Guillain-Barré syndrome – El Salvador
The National IHR Focal Point of El Salvador has notified PAHO/WHO of an unusual increase of Guillain-Barré Syndrome (GBS) in the country. In El Salvador, the annual average number of GBS is 169; however, from 1 December 2015 to 6 January 2016, 46 GBS were recorded, including 2 deaths.
Of the 46 GBS cases, 25 (54%) are male and 35 (76%) are 30 years old or older. All cases were hospitalized and treated with plasma exchange or intravenous immunoglobulin. One of the two deceased patients had a history of multiple underlying chronic diseases. Out of the 22 patients whose information was available, 12 (54%) presented with febrile rash illness in the 15 days prior to the onset of symptoms consistent with GBS.
Investigations are ongoing to determine the cause of infection and acquire further details about the laboratory diagnosis. Possible associations between GBS and Zika virus infection are also being investigated. Since the confirmation of the first case of Zika virus infection in November 2015 until 31 December 2015, Salvadoran health authorities reported 3,836 suspected cases of Zika virus infection.
The proximity of mosquito vector breeding sites to human habitation is a significant risk factor for Zika virus infection. Prevention and control relies on reducing the breeding of mosquitoes through source reduction (removal and modification of breeding sites) and reducing contact between mosquitoes and people. This can be achieved by reducing the number of natural and artificial water-filled habitats that support mosquito larvae, reducing the adult mosquito populations around at-risk communities and by using barriers such as insect screens, closed doors and windows, long clothing and repellents. Since the Aedes mosquitoes (the primary vector for transmission) are day-biting mosquitoes, it is recommended that those who sleep during the daytime, particularly young children, the sick or elderly, should rest under mosquito nets (bed nets), treated with or without insecticide to provide protection.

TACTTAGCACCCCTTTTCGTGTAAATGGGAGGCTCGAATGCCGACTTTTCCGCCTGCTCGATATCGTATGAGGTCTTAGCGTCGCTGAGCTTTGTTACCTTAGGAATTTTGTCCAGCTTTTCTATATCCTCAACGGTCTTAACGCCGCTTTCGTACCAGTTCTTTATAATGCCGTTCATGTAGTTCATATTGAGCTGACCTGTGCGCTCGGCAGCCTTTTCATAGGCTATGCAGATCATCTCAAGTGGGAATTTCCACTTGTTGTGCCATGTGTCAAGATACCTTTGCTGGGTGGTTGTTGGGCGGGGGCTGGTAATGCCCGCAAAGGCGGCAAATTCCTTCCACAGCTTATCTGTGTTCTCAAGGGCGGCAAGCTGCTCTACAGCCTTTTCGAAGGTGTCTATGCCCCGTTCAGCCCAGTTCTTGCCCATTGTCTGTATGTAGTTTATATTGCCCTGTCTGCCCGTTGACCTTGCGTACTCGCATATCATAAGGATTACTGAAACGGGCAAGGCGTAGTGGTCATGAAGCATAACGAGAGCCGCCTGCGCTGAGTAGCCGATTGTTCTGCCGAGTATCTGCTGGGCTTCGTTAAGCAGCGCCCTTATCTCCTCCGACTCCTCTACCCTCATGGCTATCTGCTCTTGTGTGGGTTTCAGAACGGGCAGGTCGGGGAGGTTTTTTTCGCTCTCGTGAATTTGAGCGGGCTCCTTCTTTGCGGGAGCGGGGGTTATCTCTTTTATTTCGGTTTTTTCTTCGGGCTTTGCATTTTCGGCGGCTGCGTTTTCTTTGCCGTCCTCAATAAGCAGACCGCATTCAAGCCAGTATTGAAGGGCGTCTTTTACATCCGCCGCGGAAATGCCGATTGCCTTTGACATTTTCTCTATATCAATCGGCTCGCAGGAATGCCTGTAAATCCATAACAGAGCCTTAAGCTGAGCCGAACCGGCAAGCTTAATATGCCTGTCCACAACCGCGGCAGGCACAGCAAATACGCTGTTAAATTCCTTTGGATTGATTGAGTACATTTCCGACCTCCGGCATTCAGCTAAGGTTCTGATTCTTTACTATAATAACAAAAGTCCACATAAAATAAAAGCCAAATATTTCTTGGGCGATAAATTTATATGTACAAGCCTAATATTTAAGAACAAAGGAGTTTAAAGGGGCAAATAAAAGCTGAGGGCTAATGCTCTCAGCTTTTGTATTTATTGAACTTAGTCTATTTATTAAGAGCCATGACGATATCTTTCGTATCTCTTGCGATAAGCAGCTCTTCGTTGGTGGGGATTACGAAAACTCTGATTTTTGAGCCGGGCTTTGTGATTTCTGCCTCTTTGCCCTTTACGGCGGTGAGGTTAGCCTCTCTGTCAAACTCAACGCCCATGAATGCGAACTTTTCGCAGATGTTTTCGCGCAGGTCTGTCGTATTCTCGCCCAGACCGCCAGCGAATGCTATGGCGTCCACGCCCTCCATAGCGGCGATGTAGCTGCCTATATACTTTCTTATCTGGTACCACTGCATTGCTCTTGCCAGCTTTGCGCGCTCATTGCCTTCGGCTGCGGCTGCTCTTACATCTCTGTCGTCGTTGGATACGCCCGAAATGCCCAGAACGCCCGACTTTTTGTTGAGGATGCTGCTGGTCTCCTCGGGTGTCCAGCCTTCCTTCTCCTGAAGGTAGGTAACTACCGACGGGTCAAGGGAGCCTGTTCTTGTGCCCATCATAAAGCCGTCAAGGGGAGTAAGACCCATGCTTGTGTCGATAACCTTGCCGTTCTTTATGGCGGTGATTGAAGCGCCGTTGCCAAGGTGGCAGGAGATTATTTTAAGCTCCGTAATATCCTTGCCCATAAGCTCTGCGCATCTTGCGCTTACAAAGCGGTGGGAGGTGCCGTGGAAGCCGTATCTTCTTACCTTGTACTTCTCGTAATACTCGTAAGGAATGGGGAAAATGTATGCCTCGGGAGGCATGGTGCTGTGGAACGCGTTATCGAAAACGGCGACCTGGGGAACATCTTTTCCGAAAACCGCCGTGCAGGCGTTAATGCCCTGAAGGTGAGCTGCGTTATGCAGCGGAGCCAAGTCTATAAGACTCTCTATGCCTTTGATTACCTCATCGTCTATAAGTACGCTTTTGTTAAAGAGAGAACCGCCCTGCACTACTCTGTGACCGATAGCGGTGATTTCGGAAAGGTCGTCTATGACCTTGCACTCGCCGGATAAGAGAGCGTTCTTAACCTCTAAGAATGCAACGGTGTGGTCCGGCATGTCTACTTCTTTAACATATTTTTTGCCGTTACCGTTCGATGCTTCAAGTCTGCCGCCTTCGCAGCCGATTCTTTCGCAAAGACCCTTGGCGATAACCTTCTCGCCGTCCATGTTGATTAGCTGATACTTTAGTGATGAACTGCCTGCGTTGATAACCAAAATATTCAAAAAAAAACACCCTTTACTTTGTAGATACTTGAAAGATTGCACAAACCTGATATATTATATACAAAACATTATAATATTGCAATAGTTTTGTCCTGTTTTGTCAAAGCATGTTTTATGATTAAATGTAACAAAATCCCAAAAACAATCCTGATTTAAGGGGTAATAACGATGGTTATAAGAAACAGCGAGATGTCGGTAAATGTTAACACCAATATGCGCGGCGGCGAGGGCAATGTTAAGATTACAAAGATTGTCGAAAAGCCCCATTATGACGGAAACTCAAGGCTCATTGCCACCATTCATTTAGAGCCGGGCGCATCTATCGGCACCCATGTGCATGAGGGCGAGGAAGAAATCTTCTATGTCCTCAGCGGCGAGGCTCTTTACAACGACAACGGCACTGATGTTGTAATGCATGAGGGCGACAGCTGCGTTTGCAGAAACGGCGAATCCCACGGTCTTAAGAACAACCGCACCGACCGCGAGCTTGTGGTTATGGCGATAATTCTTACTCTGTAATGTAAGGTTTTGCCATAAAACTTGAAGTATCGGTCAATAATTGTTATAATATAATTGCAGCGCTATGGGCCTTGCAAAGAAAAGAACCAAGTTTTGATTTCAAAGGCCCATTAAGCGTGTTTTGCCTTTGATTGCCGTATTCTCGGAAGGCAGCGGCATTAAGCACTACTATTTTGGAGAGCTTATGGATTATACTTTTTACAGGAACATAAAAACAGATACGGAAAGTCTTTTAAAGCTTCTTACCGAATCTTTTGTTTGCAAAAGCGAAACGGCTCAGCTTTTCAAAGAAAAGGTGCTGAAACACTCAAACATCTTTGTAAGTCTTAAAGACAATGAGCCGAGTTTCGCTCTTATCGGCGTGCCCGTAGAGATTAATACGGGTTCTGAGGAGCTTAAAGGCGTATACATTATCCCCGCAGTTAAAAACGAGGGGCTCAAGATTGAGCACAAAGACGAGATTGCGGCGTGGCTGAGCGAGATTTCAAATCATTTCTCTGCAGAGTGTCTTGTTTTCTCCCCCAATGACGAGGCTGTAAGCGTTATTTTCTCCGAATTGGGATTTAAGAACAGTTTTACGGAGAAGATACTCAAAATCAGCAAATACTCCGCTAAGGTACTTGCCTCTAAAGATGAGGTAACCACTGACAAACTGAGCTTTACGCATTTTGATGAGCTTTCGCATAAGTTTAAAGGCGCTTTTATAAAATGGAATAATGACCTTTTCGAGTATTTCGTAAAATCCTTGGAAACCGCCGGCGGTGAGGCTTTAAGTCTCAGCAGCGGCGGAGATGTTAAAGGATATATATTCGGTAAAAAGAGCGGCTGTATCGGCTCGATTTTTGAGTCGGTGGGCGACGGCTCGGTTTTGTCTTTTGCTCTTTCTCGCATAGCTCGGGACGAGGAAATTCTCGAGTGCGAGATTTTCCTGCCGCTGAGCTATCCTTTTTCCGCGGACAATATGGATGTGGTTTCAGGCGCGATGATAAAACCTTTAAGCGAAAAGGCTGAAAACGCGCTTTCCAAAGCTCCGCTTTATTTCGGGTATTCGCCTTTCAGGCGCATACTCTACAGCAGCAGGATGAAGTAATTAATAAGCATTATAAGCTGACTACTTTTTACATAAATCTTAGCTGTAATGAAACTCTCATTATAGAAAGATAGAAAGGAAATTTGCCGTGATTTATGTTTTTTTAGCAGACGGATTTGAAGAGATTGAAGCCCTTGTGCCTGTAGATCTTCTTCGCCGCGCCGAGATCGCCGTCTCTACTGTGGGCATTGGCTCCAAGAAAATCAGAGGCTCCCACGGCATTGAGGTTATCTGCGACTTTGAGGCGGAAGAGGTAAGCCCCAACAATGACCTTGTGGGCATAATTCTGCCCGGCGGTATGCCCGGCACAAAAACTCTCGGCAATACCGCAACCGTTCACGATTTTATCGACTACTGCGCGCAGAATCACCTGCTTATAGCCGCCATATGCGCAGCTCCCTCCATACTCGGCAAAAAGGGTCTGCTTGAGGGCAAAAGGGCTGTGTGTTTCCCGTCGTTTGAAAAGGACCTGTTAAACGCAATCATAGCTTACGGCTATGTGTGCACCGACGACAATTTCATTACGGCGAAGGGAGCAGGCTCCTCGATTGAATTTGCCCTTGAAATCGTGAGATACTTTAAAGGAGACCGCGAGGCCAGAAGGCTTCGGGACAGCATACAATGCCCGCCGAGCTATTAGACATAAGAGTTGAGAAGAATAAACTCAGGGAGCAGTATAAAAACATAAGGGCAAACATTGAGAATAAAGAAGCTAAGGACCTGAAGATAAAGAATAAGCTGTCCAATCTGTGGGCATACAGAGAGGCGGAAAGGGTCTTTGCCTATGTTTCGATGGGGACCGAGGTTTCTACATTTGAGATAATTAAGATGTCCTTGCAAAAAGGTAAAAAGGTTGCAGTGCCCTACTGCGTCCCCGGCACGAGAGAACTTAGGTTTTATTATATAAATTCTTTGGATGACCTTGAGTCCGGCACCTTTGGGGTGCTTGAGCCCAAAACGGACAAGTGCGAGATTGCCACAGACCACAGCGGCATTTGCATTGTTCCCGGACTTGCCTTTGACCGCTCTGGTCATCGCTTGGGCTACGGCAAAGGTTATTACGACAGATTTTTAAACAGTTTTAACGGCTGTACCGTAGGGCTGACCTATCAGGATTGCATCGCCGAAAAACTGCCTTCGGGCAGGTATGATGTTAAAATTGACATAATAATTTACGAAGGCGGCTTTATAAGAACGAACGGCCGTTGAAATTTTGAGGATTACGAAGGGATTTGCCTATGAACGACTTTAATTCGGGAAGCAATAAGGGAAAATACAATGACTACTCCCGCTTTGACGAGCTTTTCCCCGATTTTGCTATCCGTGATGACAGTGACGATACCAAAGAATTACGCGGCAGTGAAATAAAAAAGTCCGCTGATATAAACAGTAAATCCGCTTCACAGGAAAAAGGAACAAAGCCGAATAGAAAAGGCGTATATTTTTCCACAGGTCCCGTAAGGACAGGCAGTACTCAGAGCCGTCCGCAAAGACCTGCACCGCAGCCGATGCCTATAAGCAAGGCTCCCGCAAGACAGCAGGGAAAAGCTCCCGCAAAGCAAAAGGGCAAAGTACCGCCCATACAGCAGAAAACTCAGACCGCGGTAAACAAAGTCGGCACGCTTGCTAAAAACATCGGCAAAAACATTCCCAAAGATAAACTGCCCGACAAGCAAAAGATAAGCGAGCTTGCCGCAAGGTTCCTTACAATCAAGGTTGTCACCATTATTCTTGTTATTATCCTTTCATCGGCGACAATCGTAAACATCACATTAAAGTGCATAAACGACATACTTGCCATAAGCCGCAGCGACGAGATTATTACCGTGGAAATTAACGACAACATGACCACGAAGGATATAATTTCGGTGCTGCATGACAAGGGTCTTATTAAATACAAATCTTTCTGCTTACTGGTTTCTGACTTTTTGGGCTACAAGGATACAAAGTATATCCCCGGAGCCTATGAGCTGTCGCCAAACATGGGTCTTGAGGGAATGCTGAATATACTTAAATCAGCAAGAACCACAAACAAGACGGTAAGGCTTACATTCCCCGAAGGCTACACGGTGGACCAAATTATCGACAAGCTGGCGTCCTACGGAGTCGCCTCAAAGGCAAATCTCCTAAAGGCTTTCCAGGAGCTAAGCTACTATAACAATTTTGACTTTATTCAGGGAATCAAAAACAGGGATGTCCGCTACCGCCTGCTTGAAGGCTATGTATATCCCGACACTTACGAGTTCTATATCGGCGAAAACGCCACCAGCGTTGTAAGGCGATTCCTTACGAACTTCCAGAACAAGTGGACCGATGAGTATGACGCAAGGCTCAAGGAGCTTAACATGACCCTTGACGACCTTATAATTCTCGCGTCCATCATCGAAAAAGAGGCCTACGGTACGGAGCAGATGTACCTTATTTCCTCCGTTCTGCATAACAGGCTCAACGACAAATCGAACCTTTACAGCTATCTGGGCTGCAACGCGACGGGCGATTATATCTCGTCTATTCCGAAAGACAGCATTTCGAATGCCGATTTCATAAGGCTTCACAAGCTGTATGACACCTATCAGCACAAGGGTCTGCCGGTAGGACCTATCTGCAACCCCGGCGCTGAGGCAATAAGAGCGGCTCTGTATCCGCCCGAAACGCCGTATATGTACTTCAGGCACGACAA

During outbreaks, space spraying of insecticides may be carried out following the technical orientation provided by WHO to kill flying mosquitoes. Suitable insecticides (recommended by the WHO Pesticide Evaluation Scheme) may also be used as larvicides to treat relatively large water containers, when this is technically indicated.
Basic precautions for protection from mosquito bites should be taken by people traveling to high risk areas, especially pregnant women. These include use of repellents, wearing light colored, long sleeved shirts and pants and ensuring rooms are fitted with screens to prevent mosquitoes from entering.
WHO does not recommend any travel or trade restriction to El Salvador based on the current information available.